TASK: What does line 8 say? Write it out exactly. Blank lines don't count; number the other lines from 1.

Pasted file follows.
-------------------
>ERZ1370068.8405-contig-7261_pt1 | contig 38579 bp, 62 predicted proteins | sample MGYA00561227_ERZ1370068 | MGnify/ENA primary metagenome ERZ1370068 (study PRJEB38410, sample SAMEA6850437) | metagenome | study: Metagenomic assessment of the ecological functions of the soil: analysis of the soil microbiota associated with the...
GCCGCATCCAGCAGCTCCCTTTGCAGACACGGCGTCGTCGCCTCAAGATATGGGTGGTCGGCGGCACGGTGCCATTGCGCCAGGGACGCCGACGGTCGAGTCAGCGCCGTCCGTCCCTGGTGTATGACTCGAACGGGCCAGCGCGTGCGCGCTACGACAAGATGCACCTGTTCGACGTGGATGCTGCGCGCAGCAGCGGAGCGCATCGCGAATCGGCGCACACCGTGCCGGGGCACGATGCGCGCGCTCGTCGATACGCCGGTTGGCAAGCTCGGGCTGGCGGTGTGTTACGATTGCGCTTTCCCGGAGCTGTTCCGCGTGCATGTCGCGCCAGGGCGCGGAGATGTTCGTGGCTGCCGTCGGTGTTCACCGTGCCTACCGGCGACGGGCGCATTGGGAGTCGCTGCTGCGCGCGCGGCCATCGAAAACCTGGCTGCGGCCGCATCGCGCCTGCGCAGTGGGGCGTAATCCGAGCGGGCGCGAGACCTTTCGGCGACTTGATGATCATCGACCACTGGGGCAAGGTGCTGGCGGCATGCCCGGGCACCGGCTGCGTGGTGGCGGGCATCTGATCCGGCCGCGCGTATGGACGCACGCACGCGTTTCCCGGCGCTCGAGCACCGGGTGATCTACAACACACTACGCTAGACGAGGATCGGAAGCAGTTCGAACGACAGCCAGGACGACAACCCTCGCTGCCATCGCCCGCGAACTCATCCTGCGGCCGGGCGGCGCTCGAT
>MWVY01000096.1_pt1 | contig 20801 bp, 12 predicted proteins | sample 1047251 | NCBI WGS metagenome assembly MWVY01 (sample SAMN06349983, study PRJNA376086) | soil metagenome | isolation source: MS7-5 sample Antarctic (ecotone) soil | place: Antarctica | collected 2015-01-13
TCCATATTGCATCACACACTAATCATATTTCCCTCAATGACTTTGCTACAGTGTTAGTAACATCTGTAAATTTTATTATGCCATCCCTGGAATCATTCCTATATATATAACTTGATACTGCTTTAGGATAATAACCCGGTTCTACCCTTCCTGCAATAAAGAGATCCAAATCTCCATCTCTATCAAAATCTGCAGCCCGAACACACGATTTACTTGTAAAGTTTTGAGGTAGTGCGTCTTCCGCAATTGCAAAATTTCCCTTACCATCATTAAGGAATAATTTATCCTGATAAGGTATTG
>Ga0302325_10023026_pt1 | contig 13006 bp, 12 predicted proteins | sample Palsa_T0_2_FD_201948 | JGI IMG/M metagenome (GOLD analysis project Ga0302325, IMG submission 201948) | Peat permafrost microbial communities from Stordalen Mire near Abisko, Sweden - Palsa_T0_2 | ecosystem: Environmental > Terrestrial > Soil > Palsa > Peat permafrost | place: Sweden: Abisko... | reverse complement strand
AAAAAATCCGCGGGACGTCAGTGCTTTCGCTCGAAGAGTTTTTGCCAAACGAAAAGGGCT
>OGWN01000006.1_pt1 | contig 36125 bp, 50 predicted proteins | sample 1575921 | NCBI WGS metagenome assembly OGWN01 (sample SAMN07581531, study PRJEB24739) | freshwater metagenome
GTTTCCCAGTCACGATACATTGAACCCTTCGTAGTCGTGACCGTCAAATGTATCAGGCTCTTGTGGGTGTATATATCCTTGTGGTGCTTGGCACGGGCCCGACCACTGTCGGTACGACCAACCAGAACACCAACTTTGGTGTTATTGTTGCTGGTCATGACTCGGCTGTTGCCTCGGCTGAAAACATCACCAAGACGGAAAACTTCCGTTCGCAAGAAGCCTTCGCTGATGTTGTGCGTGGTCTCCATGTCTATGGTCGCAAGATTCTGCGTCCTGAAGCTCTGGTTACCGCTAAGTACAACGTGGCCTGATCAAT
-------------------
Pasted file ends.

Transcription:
GTTTCCCAGTCACGATACATTGAACCCTTCGTAGTCGTGACCGTCAAATGTATCAGGCTCTTGTGGGTGTATATATCCTTGTGGTGCTTGGCACGGGCCCGACCACTGTCGGTACGACCAACCAGAACACCAACTTTGGTGTTATTGTTGCTGGTCATGACTCGGCTGTTGCCTCGGCTGAAAACATCACCAAGACGGAAAACTTCCGTTCGCAAGAAGCCTTCGCTGATGTTGTGCGTGGTCTCCATGTCTATGGTCGCAAGATTCTGCGTCCTGAAGCTCTGGTTACCGCTAAGTACAACGTGGCCTGATCAAT